Impact-pummeled Hyperion stares back at Cassini in this six-image mosaic taken during the spacecraft's close approach on September 26, 2005.
This up-close view shows a low density body blasted by impacts over the eons. Scientists originally believed that the spongy appearance of Hyperion is caused by a phenomenon called thermal erosion, in which dark materials accumulating on crater floors are warmed by sunlight and melt deeper into the surface, allowing surrounding ice to vaporize away.
Cassini scientists now think that Hyperion's unusual appearance can be attributed to the fact that it has an unusually low density for such a large object, giving it weak surface gravity and high porosity. These characteristics help preserve the original shapes of Hyperion's craters by limiting the amount of impact ejecta coating the moon's surface. Impactors tend to make craters by compressing the surface material, rather than blasting it out. Further, Hyperion's weak gravity, and correspondingly low escape velocity, means that what little ejecta is produced has a good chance of escaping the moon altogether.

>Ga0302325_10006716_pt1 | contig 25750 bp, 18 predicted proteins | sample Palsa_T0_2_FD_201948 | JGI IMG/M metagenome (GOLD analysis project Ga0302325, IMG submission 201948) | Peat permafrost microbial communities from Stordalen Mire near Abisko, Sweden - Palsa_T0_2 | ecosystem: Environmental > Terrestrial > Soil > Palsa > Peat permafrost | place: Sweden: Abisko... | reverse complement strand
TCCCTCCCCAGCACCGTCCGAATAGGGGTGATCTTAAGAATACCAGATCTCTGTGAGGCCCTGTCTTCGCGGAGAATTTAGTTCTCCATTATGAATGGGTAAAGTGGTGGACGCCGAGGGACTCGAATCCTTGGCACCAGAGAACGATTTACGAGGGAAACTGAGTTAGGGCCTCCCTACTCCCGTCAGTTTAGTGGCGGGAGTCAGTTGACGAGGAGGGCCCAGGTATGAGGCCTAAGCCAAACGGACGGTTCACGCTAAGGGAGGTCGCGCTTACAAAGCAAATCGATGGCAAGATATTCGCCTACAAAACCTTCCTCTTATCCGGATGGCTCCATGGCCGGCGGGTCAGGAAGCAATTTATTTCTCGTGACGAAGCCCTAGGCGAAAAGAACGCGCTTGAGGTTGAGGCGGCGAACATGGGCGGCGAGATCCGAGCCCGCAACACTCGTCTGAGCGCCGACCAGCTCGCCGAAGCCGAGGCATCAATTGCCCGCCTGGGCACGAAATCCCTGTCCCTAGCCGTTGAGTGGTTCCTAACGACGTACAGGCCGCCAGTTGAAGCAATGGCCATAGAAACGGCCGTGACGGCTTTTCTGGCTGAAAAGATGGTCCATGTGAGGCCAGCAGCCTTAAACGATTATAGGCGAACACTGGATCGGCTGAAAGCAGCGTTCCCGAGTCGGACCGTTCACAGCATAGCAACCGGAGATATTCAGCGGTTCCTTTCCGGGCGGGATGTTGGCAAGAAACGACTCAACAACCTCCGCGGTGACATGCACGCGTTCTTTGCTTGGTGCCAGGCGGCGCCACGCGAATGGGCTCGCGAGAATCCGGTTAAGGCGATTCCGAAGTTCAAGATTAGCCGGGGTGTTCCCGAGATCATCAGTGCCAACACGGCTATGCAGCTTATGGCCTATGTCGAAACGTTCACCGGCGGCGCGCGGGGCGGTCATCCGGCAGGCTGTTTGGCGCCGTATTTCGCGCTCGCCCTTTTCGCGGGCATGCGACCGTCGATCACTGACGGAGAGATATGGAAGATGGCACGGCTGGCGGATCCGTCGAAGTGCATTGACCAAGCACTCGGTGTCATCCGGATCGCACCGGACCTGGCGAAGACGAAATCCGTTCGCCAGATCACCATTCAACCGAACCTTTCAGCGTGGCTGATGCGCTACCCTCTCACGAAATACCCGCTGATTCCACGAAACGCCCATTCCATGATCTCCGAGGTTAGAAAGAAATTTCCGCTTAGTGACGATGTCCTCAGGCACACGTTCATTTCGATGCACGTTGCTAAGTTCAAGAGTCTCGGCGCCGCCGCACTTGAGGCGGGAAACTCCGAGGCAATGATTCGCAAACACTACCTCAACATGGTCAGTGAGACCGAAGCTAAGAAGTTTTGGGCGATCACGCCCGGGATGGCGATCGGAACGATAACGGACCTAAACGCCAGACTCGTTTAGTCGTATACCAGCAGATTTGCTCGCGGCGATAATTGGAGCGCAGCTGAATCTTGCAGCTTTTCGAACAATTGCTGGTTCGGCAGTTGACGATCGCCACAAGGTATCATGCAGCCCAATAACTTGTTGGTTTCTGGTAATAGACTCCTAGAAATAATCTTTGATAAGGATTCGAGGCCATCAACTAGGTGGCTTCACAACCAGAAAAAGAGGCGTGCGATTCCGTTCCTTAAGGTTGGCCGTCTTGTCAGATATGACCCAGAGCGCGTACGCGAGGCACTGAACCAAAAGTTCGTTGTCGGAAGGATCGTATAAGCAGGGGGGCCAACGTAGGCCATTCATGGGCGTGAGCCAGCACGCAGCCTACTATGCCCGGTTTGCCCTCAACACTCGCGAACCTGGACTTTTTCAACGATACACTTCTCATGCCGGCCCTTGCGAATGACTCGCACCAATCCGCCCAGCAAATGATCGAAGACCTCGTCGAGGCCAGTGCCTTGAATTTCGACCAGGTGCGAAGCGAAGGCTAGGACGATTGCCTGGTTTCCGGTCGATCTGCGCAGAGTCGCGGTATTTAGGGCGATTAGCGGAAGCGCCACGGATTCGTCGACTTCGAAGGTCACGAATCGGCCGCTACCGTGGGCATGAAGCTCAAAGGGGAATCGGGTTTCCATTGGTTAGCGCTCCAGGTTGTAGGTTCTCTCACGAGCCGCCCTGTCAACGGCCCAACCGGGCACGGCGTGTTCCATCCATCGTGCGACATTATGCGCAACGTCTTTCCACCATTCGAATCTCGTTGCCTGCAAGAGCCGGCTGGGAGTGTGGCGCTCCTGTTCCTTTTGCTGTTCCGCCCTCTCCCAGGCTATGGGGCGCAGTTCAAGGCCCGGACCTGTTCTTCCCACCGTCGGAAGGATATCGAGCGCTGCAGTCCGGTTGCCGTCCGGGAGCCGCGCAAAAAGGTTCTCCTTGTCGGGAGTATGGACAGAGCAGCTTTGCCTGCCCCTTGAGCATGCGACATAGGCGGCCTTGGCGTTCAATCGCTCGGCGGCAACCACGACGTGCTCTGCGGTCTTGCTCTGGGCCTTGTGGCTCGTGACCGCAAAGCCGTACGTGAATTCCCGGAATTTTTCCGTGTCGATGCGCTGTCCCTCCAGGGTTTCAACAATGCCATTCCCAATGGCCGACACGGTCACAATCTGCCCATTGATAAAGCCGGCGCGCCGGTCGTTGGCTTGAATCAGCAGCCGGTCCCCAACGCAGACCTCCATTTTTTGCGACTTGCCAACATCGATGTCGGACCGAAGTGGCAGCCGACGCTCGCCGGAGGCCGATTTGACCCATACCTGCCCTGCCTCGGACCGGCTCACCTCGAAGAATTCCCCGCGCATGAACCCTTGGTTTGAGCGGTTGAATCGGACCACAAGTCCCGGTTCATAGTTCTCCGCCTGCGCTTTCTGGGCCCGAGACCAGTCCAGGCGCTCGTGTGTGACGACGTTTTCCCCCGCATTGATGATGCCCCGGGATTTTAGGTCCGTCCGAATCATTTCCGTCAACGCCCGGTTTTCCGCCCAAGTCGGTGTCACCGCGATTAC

At 270 kilometers, (168 miles) across, Hyperion's impact-shaped morphology makes it the largest of Saturn's irregularly-shaped moons.
Six clear filter images were combined to create this mosaic. Images were taken by the Cassini spacecraft narrow-angle camera at a mean distance of about 33,000 kilometers (20,500 miles) from Hyperion and at a Sun-Hyperion-spacecraft, or phase, angle of 51 degrees. Image scale is 197 meters per pixel.
[Caption updated February 12, 2008]
The Cassini-Huygens mission is a cooperative project of NASA, the European Space Agency and the Italian Space Agency. The Jet Propulsion Laboratory, a division of the California Institute of Technology in Pasadena, manages the Cassini-Huygens mission for NASA's Science Mission Directorate, Washington, D.C. The imaging team consists of scientists from the US, England, France, and Germany. The imaging operations center and team lead (Dr. C. Porco) are based at the Space Science Institute in Boulder, Colo.